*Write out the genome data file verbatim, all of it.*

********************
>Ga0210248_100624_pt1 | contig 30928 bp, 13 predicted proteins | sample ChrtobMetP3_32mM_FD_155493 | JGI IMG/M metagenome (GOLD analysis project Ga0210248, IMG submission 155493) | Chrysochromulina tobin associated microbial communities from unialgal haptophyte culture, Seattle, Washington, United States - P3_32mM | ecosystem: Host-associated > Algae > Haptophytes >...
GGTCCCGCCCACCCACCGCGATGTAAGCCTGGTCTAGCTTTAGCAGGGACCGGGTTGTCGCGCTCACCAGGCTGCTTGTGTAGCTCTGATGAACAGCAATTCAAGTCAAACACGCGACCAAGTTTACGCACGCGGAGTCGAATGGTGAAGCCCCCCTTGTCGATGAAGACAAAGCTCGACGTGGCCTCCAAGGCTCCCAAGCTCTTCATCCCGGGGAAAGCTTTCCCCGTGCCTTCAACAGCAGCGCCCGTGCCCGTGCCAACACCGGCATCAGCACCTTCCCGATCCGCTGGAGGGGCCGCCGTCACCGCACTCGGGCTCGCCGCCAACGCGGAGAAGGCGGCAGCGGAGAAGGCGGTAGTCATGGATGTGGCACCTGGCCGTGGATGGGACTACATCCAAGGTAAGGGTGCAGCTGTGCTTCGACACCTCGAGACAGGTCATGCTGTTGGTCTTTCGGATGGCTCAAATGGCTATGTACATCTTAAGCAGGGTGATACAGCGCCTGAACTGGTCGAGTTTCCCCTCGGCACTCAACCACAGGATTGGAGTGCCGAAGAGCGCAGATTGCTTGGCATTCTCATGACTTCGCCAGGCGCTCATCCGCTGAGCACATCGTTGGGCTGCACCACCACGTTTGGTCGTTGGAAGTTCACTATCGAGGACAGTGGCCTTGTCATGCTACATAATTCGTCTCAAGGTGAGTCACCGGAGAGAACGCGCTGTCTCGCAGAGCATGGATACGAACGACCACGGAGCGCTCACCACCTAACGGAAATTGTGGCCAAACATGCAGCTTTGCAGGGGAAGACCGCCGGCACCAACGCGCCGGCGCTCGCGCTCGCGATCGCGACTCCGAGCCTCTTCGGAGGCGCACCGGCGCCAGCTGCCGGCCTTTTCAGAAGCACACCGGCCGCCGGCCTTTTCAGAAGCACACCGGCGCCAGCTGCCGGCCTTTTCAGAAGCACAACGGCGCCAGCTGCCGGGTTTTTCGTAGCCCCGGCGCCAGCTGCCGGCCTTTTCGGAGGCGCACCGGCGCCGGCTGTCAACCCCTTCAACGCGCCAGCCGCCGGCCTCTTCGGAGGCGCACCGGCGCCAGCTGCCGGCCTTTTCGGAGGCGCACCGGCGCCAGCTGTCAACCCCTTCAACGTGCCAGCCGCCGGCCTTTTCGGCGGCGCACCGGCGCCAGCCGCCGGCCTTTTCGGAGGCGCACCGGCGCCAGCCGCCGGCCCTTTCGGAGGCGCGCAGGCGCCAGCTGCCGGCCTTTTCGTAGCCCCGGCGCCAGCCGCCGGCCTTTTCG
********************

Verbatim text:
>Ga0210248_100624_pt1 | contig 30928 bp, 13 predicted proteins | sample ChrtobMetP3_32mM_FD_155493 | JGI IMG/M metagenome (GOLD analysis project Ga0210248, IMG submission 155493) | Chrysochromulina tobin associated microbial communities from unialgal haptophyte culture, Seattle, Washington, United States - P3_32mM | ecosystem: Host-associated > Algae > Haptophytes >...
GGTCCCGCCCACCCACCGCGATGTAAGCCTGGTCTAGCTTTAGCAGGGACCGGGTTGTCGCGCTCACCAGGCTGCTTGTGTAGCTCTGATGAACAGCAATTCAAGTCAAACACGCGACCAAGTTTACGCACGCGGAGTCGAATGGTGAAGCCCCCCTTGTCGATGAAGACAAAGCTCGACGTGGCCTCCAAGGCTCCCAAGCTCTTCATCCCGGGGAAAGCTTTCCCCGTGCCTTCAACAGCAGCGCCCGTGCCCGTGCCAACACCGGCATCAGCACCTTCCCGATCCGCTGGAGGGGCCGCCGTCACCGCACTCGGGCTCGCCGCCAACGCGGAGAAGGCGGCAGCGGAGAAGGCGGTAGTCATGGATGTGGCACCTGGCCGTGGATGGGACTACATCCAAGGTAAGGGTGCAGCTGTGCTTCGACACCTCGAGACAGGTCATGCTGTTGGTCTTTCGGATGGCTCAAATGGCTATGTACATCTTAAGCAGGGTGATACAGCGCCTGAACTGGTCGAGTTTCCCCTCGGCACTCAACCACAGGATTGGAGTGCCGAAGAGCGCAGATTGCTTGGCATTCTCATGACTTCGCCAGGCGCTCATCCGCTGAGCACATCGTTGGGCTGCACCACCACGTTTGGTCGTTGGAAGTTCACTATCGAGGACAGTGGCCTTGTCATGCTACATAATTCGTCTCAAGGTGAGTCACCGGAGAGAACGCGCTGTCTCGCAGAGCATGGATACGAACGACCACGGAGCGCTCACCACCTAACGGAAATTGTGGCCAAACATGCAGCTTTGCAGGGGAAGACCGCCGGCACCAACGCGCCGGCGCTCGCGCTCGCGATCGCGACTCCGAGCCTCTTCGGAGGCGCACCGGCGCCAGCTGCCGGCCTTTTCAGAAGCACACCGGCCGCCGGCCTTTTCAGAAGCACACCGGCGCCAGCTGCCGGCCTTTTCAGAAGCACAACGGCGCCAGCTGCCGGGTTTTTCGTAGCCCCGGCGCCAGCTGCCGGCCTTTTCGGAGGCGCACCGGCGCCGGCTGTCAACCCCTTCAACGCGCCAGCCGCCGGCCTCTTCGGAGGCGCACCGGCGCCAGCTGCCGGCCTTTTCGGAGGCGCACCGGCGCCAGCTGTCAACCCCTTCAACGTGCCAGCCGCCGGCCTTTTCGGCGGCGCACCGGCGCCAGCCGCCGGCCTTTTCGGAGGCGCACCGGCGCCAGCCGCCGGCCCTTTCGGAGGCGCGCAGGCGCCAGCTGCCGGCCTTTTCGTAGCCCCGGCGCCAGCCGCCGGCCTTTTCG